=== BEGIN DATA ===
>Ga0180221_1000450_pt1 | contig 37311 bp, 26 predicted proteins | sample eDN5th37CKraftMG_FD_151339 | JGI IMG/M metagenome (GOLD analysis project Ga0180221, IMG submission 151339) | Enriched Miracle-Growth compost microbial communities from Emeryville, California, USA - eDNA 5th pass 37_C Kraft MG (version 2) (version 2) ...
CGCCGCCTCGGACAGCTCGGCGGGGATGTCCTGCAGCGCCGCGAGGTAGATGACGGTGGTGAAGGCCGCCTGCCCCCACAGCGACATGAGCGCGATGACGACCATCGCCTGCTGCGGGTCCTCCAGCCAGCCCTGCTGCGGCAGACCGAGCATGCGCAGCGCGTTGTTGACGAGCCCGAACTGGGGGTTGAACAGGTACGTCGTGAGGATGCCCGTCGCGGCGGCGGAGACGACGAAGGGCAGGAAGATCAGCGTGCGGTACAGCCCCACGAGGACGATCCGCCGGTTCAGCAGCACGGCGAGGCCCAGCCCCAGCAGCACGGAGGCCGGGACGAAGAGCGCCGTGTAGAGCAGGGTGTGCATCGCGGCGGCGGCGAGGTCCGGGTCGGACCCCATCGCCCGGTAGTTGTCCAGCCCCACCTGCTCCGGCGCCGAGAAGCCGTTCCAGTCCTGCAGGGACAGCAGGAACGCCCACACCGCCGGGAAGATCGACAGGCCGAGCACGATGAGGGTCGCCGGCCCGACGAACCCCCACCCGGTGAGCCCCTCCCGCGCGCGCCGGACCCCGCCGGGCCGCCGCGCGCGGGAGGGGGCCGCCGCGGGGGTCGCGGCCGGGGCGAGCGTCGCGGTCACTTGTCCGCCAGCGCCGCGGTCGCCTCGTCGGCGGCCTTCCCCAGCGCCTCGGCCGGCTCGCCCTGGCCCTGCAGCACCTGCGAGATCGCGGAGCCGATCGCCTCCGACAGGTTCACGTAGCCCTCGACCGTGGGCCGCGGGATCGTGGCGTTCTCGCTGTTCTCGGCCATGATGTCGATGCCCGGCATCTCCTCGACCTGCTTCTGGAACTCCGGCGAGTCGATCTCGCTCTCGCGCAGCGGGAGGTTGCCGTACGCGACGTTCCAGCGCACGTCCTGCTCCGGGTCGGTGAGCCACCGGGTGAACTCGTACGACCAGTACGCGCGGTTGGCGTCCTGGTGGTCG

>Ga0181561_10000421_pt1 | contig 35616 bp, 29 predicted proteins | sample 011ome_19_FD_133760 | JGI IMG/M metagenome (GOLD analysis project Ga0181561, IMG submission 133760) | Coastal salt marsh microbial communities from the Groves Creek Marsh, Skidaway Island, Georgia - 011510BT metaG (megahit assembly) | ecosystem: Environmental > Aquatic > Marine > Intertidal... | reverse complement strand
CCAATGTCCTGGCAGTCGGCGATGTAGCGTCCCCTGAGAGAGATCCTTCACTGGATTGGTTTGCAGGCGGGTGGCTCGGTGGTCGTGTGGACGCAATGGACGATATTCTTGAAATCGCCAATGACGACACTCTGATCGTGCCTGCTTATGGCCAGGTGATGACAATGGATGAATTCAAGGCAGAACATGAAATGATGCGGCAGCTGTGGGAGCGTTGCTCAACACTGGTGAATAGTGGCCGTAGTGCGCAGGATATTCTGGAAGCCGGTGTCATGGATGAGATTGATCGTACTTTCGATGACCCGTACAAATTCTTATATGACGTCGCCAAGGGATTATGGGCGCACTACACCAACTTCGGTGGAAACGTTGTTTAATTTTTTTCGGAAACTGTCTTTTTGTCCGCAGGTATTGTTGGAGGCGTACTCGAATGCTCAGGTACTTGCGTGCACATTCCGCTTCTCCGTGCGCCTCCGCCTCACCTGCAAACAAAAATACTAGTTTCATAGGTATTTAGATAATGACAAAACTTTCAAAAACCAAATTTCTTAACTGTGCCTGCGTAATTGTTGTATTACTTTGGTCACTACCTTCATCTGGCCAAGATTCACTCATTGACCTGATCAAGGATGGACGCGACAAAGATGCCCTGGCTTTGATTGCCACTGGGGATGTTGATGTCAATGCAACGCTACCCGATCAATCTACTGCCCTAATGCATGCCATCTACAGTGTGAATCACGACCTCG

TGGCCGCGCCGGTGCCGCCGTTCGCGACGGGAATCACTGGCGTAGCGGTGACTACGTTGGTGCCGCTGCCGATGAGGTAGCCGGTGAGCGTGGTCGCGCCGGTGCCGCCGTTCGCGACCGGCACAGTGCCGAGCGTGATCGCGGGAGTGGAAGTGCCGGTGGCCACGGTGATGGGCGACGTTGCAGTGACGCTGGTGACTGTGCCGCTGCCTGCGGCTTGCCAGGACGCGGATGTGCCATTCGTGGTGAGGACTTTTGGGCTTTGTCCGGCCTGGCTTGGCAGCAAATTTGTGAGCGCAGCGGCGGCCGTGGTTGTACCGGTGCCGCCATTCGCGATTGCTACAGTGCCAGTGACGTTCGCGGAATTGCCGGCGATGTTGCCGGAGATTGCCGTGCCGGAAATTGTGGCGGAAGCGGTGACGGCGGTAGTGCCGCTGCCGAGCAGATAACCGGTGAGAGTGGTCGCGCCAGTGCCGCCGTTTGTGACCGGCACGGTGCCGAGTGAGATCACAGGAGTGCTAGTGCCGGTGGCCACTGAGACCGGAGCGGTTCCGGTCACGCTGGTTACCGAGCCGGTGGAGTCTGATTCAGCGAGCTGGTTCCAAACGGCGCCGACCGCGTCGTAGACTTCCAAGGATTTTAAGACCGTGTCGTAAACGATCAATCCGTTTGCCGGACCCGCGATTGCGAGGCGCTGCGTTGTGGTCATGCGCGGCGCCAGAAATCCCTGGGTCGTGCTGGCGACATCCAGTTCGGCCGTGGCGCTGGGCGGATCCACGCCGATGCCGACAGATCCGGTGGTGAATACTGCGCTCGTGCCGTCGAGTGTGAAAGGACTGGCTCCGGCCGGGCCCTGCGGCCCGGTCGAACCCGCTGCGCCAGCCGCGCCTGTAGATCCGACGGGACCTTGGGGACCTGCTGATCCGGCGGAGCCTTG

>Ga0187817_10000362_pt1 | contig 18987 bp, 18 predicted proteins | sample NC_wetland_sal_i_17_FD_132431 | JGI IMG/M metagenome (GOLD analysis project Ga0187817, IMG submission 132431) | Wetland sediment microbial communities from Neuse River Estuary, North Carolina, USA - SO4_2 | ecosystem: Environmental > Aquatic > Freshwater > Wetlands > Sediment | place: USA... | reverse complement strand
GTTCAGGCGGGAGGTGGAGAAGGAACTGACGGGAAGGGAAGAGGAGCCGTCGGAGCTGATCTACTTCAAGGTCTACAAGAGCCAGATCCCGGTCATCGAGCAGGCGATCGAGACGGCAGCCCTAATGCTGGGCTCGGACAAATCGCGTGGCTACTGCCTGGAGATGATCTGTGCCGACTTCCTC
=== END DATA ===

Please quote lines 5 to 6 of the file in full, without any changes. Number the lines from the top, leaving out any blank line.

TGGCCGCGCCGGTGCCGCCGTTCGCGACGGGAATCACTGGCGTAGCGGTGACTACGTTGGTGCCGCTGCCGATGAGGTAGCCGGTGAGCGTGGTCGCGCCGGTGCCGCCGTTCGCGACCGGCACAGTGCCGAGCGTGATCGCGGGAGTGGAAGTGCCGGTGGCCACGGTGATGGGCGACGTTGCAGTGACGCTGGTGACTGTGCCGCTGCCTGCGGCTTGCCAGGACGCGGATGTGCCATTCGTGGTGAGGACTTTTGGGCTTTGTCCGGCCTGGCTTGGCAGCAAATTTGTGAGCGCAGCGGCGGCCGTGGTTGTACCGGTGCCGCCATTCGCGATTGCTACAGTGCCAGTGACGTTCGCGGAATTGCCGGCGATGTTGCCGGAGATTGCCGTGCCGGAAATTGTGGCGGAAGCGGTGACGGCGGTAGTGCCGCTGCCGAGCAGATAACCGGTGAGAGTGGTCGCGCCAGTGCCGCCGTTTGTGACCGGCACGGTGCCGAGTGAGATCACAGGAGTGCTAGTGCCGGTGGCCACTGAGACCGGAGCGGTTCCGGTCACGCTGGTTACCGAGCCGGTGGAGTCTGATTCAGCGAGCTGGTTCCAAACGGCGCCGACCGCGTCGTAGACTTCCAAGGATTTTAAGACCGTGTCGTAAACGATCAATCCGTTTGCCGGACCCGCGATTGCGAGGCGCTGCGTTGTGGTCATGCGCGGCGCCAGAAATCCCTGGGTCGTGCTGGCGACATCCAGTTCGGCCGTGGCGCTGGGCGGATCCACGCCGATGCCGACAGATCCGGTGGTGAATACTGCGCTCGTGCCGTCGAGTGTGAAAGGACTGGCTCCGGCCGGGCCCTGCGGCCCGGTCGAACCCGCTGCGCCAGCCGCGCCTGTAGATCCGACGGGACCTTGGGGACCTGCTGATCCGGCGGAGCCTTG

>Ga0187817_10000362_pt1 | contig 18987 bp, 18 predicted proteins | sample NC_wetland_sal_i_17_FD_132431 | JGI IMG/M metagenome (GOLD analysis project Ga0187817, IMG submission 132431) | Wetland sediment microbial communities from Neuse River Estuary, North Carolina, USA - SO4_2 | ecosystem: Environmental > Aquatic > Freshwater > Wetlands > Sediment | place: USA... | reverse complement strand